China’s Low Tariff Opens Door for Ethanol Imports

China has agreed to lower the tariff on imports of ethanol to 5 percent from the previous 30 percent, which traders said could open the door for imports of fuel ethanol from countries like Brazil. The Chinese Finance Ministry announced this week that import taxes for alcohol and other spirits denatured of any strength would be 5 percent from January 1, 2010, and traders said the tax applied to imports of ethanol for fuel use as well.

“The low tariff appears to make imports (of fuel ethanol) viable. But we are studying if there are other restrictions,” said one trader with an international house.

Brazil, the world’s largest ethanol exporter, has been pushing China to import Brazilian-made fuel ethanol as a complement to China’s own production. China does not allow grain-based ethanol production on food security concerns, and expansion of the biofuel using feedstocks other than grains is restricted due to limited farmland and water resources.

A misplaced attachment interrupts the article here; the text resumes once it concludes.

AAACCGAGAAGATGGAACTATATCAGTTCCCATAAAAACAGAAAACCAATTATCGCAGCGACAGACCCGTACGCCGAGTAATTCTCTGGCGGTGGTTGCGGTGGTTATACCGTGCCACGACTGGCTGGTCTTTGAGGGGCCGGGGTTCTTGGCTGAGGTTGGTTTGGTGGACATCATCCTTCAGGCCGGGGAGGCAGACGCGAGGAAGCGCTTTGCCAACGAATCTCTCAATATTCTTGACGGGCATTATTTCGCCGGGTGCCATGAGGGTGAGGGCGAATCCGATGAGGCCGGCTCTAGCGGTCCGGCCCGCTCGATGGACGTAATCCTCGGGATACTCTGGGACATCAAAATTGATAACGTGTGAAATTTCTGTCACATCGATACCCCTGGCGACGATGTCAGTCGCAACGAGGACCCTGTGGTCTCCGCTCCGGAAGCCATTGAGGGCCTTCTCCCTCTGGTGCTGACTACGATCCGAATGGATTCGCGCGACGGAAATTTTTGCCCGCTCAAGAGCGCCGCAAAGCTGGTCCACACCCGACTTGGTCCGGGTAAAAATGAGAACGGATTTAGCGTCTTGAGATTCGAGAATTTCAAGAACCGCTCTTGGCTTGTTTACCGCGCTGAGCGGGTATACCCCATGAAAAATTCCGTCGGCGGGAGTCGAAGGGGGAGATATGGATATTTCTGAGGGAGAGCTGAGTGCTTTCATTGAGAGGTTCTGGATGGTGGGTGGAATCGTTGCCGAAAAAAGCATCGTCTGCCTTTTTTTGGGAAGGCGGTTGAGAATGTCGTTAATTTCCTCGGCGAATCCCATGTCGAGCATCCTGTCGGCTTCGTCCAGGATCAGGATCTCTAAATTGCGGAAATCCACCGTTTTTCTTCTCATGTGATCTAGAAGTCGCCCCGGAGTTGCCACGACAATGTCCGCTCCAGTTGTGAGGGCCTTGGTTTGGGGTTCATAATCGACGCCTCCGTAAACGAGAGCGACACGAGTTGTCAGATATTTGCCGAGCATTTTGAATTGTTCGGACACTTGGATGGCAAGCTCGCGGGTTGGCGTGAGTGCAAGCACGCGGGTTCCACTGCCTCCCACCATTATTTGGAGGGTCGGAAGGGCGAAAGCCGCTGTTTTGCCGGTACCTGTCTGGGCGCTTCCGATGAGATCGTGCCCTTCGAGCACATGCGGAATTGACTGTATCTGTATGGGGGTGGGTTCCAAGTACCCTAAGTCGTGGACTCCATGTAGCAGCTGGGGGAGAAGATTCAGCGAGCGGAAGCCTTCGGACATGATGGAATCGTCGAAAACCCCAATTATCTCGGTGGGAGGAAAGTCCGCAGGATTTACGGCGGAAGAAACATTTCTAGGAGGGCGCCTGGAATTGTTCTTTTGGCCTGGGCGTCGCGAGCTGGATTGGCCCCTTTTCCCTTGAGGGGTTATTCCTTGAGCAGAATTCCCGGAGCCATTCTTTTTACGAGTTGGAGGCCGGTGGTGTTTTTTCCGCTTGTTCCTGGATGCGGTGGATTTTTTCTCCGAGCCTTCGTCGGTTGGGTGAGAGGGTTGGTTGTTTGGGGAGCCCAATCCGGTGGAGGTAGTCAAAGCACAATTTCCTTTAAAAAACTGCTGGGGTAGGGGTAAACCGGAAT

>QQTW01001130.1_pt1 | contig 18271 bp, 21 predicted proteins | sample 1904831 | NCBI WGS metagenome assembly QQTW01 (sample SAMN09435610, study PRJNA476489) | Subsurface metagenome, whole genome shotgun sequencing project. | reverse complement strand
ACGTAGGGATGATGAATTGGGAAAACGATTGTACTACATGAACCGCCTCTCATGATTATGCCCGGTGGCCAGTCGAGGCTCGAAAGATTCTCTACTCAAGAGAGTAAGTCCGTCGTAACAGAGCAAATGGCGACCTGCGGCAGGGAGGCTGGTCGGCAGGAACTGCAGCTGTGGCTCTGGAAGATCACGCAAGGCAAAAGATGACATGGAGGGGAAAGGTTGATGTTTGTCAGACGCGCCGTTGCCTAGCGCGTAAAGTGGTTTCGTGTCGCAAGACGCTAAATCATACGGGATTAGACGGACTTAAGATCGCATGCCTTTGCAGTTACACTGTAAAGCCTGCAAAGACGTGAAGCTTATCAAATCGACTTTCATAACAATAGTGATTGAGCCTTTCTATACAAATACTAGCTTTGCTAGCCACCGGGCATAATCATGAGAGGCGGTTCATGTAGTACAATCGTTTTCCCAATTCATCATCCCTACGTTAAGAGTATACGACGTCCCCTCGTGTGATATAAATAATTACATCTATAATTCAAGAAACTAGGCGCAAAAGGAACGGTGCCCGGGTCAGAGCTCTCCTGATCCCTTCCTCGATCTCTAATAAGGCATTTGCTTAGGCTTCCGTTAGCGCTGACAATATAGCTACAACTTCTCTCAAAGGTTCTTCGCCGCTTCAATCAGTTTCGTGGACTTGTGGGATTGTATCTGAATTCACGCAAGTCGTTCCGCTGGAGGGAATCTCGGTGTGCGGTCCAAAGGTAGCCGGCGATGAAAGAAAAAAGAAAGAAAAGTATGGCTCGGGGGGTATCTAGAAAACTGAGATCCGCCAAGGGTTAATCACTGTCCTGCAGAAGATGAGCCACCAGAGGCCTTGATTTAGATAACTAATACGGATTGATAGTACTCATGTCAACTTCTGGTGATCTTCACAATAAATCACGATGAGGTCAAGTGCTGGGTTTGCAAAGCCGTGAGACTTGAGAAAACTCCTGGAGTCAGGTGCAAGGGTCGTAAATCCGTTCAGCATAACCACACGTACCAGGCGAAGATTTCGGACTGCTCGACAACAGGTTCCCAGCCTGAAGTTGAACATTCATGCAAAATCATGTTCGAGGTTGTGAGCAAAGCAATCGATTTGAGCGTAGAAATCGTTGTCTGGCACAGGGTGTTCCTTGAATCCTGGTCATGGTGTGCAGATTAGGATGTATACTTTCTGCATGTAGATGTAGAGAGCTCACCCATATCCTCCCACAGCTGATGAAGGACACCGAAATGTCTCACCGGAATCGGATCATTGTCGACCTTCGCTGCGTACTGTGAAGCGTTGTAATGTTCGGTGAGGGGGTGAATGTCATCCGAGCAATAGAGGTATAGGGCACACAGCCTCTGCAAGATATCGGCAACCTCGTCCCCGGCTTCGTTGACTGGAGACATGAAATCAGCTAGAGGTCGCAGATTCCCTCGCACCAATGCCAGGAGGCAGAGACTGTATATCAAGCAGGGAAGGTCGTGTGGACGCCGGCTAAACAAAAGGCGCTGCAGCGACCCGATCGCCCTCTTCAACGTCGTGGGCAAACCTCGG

Chinese companies are working to use cellulosic materials, but commercial production will still take years.

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